Tag Archives: ravens

The cricket equivalent of a box of chocolates?

Male crickets give the female an edible packet of proteins to consume during mating. This sort of "nuptual gift" is fairly common in insects, and may allow physiological and behavioral changes that increase the chance of a successful mating! The longer it takes the female to eat the packet, the better the sperm transfer. Other insects give dead insects or even their own body as part of this pre-nup arrangement, so seems like crickets are getting off pretty easily (no pun intended!).

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Animals experience the "Uncanny Valley"

The uncanny valley is that strange feeling you experience when you see something that is almost, but not quite, human-like, such as animation in a film or video game, or robotic movements that mimic our own. You may even experience this feeling when you see other primates. Some folks have suggested that "the valley"  may be what caused us to kill off Neanderthals (although I'm still looking for a more reputable source on this topic)!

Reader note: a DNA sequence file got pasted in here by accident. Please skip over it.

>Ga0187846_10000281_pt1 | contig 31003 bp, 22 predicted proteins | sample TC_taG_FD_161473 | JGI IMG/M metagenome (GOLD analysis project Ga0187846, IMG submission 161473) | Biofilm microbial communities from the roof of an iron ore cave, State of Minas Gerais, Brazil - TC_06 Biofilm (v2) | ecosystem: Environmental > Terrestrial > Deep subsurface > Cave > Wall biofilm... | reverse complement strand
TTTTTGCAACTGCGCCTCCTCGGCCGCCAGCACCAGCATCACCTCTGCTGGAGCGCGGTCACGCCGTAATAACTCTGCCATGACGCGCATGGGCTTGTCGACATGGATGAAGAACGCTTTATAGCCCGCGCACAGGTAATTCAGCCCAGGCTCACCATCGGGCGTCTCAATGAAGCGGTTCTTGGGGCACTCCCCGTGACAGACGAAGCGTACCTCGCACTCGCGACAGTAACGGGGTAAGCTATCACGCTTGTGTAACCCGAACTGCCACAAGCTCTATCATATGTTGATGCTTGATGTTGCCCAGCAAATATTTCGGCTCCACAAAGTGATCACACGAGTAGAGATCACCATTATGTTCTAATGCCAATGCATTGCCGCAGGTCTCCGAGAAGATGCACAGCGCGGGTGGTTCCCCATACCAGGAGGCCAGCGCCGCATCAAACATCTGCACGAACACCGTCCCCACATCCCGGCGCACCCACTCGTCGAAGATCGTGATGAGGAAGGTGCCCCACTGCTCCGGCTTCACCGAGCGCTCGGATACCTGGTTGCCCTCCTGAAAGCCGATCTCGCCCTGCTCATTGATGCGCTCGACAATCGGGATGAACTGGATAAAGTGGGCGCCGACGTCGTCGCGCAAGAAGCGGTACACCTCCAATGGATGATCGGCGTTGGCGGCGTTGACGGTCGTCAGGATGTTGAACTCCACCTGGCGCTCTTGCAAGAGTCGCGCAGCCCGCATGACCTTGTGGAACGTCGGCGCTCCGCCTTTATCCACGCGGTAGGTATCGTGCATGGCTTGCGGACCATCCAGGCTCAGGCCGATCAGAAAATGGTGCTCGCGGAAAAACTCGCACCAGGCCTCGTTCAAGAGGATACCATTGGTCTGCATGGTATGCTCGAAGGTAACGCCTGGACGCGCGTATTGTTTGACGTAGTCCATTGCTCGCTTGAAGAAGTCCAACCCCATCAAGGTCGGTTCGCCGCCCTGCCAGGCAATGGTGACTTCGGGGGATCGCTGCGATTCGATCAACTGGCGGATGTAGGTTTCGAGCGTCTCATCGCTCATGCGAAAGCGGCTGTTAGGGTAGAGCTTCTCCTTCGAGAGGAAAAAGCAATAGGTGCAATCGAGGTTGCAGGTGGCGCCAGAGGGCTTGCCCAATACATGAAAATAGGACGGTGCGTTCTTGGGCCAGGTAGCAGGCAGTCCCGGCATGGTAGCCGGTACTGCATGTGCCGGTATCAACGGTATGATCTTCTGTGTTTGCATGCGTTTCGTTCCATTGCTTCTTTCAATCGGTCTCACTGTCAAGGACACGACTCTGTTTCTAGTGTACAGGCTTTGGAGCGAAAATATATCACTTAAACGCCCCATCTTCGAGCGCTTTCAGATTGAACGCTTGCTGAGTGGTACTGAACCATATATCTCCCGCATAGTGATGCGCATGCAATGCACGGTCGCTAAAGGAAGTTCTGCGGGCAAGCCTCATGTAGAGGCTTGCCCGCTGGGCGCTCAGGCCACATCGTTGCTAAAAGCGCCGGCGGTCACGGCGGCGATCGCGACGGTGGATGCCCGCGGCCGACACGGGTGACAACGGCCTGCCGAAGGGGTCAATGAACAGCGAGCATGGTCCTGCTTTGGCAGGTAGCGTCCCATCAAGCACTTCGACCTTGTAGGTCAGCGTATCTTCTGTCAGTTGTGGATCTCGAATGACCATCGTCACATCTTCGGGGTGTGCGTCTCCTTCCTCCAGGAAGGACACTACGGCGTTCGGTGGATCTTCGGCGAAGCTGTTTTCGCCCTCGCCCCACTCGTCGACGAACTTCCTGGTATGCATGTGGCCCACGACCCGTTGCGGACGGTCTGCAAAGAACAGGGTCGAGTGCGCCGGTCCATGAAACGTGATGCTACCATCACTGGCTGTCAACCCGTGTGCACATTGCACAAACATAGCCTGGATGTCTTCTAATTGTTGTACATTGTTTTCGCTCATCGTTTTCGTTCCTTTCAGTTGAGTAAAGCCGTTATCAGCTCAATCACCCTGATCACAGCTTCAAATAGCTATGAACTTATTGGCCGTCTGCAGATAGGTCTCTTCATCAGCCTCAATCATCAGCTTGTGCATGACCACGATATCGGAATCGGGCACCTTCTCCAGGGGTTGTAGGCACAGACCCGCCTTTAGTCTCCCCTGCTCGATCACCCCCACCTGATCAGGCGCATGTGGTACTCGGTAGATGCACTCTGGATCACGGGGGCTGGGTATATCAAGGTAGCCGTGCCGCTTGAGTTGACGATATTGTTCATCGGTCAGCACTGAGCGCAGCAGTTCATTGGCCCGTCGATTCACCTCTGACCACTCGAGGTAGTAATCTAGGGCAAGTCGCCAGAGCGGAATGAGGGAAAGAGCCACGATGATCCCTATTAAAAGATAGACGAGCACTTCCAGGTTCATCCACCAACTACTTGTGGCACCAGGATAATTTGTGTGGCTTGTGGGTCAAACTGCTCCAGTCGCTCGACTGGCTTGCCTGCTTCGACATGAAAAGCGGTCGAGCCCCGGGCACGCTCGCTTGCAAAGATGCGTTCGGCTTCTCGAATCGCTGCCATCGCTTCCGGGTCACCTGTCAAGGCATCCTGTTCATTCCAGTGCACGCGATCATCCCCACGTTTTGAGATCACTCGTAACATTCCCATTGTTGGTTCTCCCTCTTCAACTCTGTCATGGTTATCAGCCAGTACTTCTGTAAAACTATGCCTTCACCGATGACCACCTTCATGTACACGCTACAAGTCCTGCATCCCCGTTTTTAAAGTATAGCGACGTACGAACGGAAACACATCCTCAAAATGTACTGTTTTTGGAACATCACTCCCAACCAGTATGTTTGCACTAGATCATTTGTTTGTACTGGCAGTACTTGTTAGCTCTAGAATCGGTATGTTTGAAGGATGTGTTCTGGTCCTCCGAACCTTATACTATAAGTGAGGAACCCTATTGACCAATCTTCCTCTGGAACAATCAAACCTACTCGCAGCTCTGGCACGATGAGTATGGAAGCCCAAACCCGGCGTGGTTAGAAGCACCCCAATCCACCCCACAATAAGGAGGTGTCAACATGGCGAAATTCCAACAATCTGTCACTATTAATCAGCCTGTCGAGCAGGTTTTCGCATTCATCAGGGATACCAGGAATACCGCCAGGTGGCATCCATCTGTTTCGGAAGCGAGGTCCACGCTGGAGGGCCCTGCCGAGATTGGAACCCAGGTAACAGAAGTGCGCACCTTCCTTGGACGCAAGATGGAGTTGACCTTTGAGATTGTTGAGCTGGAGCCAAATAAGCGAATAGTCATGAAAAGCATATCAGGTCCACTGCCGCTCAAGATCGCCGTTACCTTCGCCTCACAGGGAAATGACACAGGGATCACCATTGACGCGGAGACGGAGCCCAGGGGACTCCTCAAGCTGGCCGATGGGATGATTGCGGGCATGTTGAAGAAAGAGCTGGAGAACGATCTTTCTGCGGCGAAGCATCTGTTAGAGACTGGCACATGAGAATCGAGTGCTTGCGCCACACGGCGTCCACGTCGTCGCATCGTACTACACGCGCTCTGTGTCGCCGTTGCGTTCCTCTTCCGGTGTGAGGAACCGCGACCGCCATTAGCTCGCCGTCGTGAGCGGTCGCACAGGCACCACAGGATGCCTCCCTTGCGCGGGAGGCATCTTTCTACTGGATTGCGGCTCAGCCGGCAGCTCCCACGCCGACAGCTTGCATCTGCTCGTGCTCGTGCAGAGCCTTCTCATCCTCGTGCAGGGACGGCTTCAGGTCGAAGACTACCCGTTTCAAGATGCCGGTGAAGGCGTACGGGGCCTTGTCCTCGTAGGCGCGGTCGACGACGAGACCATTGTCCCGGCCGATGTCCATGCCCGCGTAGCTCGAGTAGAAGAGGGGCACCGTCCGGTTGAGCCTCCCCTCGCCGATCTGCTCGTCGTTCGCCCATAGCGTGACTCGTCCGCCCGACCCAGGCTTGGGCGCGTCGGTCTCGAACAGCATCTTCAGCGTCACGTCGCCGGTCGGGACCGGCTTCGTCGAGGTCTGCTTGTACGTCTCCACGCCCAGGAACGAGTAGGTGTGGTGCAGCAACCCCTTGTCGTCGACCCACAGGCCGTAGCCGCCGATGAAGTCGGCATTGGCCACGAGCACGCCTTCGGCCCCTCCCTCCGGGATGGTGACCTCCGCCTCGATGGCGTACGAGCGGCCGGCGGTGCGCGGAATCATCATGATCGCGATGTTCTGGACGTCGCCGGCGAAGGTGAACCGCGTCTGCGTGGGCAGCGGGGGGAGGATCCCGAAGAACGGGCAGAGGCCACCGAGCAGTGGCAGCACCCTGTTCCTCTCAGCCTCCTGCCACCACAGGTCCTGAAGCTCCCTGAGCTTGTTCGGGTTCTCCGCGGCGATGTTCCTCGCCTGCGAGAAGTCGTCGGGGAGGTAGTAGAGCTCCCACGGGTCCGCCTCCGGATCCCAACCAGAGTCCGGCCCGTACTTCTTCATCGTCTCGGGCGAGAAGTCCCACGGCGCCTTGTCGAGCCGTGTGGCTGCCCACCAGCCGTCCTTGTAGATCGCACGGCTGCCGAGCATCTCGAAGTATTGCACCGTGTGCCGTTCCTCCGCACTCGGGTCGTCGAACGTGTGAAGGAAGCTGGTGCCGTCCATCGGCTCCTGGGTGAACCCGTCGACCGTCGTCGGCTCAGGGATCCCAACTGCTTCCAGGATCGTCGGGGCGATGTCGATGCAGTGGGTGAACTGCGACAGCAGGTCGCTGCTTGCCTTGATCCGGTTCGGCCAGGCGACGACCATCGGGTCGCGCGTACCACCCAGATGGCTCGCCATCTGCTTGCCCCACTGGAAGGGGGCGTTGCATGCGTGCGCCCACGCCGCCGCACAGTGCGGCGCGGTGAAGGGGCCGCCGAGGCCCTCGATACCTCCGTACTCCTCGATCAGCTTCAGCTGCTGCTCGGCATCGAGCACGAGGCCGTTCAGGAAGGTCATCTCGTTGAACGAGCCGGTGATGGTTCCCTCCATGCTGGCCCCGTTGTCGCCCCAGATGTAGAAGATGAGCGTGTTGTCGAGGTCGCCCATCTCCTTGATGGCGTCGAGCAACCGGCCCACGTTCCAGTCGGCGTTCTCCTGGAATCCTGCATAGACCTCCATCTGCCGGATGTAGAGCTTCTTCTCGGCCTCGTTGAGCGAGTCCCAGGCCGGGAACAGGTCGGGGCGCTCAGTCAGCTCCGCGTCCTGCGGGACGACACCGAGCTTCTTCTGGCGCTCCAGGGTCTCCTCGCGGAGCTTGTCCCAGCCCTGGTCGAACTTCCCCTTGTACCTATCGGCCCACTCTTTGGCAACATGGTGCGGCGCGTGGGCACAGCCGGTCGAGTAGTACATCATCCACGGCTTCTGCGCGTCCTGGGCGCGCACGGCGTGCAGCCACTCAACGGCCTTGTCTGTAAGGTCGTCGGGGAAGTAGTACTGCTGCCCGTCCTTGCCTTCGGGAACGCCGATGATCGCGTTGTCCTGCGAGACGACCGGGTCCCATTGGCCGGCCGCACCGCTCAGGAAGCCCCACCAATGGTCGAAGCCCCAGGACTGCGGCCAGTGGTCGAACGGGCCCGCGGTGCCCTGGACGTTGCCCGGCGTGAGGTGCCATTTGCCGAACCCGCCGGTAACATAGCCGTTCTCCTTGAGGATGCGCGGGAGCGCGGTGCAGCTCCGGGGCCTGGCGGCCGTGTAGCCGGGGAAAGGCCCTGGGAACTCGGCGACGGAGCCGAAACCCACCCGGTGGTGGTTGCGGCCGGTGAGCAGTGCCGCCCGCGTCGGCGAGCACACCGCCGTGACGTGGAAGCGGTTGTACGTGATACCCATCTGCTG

Long story short, turns out that a recent study suggests that monkeys are also disturbed by almost life-like images of other monkeys. Marc Bekoff gives some nice explanations for why animals might be hardwired to look for stimuli that match expectations of what other members of their species should look or act like (or as another scientist points out, these likenesses may not be visual at all, but could be sound or olfactory-based).  Read it all here!

What does this mean for robo-squirrel?

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Crows can wait for bigger rewards

The marshmallow task is a classic psychological paradigm (often tested on children) - would you rather have one marshmallow now - or wait and receive two marshmallows later?

Researchers examined whether crows and ravens, known for their intelligence and patience, would rather eat a treat now, or wait a period of time and exchange the treat for a more preferred food item. Their patience depended on the value of the treat, but the clever corvids showed that they exhibit a good amount of self-control. The results have just been published in the journal Animal Behaviour and you can read a summary here.

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